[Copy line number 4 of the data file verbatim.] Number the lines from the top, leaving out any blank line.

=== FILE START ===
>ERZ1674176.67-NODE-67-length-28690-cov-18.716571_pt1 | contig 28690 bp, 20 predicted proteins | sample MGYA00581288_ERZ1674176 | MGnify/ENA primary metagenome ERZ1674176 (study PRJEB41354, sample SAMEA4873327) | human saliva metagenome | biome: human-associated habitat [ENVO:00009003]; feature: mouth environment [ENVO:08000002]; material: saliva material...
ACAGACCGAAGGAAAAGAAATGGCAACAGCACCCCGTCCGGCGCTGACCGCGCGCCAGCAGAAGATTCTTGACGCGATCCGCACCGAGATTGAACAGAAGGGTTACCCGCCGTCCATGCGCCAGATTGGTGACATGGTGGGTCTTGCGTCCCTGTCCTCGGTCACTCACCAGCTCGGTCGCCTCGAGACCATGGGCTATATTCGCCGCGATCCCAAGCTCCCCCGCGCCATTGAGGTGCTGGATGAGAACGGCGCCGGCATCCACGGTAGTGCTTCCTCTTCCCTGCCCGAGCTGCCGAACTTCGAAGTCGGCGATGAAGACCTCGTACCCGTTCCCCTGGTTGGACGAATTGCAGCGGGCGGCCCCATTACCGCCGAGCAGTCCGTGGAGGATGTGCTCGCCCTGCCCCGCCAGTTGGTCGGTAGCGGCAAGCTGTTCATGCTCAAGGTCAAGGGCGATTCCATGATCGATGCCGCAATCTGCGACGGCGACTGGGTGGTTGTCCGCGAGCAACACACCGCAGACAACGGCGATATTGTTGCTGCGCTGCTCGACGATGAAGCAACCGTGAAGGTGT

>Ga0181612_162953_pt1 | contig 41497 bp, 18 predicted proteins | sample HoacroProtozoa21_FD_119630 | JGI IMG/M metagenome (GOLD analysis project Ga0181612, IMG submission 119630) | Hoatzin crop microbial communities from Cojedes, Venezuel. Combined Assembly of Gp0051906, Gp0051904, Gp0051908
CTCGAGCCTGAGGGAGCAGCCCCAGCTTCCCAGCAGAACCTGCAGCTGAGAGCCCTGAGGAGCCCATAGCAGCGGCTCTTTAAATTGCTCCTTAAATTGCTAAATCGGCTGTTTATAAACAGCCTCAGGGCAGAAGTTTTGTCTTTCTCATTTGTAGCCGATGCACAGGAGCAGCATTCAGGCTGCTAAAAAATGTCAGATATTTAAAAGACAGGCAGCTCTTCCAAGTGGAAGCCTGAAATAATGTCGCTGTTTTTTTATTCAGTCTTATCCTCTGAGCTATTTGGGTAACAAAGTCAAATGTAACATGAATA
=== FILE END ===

CTCGAGCCTGAGGGAGCAGCCCCAGCTTCCCAGCAGAACCTGCAGCTGAGAGCCCTGAGGAGCCCATAGCAGCGGCTCTTTAAATTGCTCCTTAAATTGCTAAATCGGCTGTTTATAAACAGCCTCAGGGCAGAAGTTTTGTCTTTCTCATTTGTAGCCGATGCACAGGAGCAGCATTCAGGCTGCTAAAAAATGTCAGATATTTAAAAGACAGGCAGCTCTTCCAAGTGGAAGCCTGAAATAATGTCGCTGTTTTTTTATTCAGTCTTATCCTCTGAGCTATTTGGGTAACAAAGTCAAATGTAACATGAATA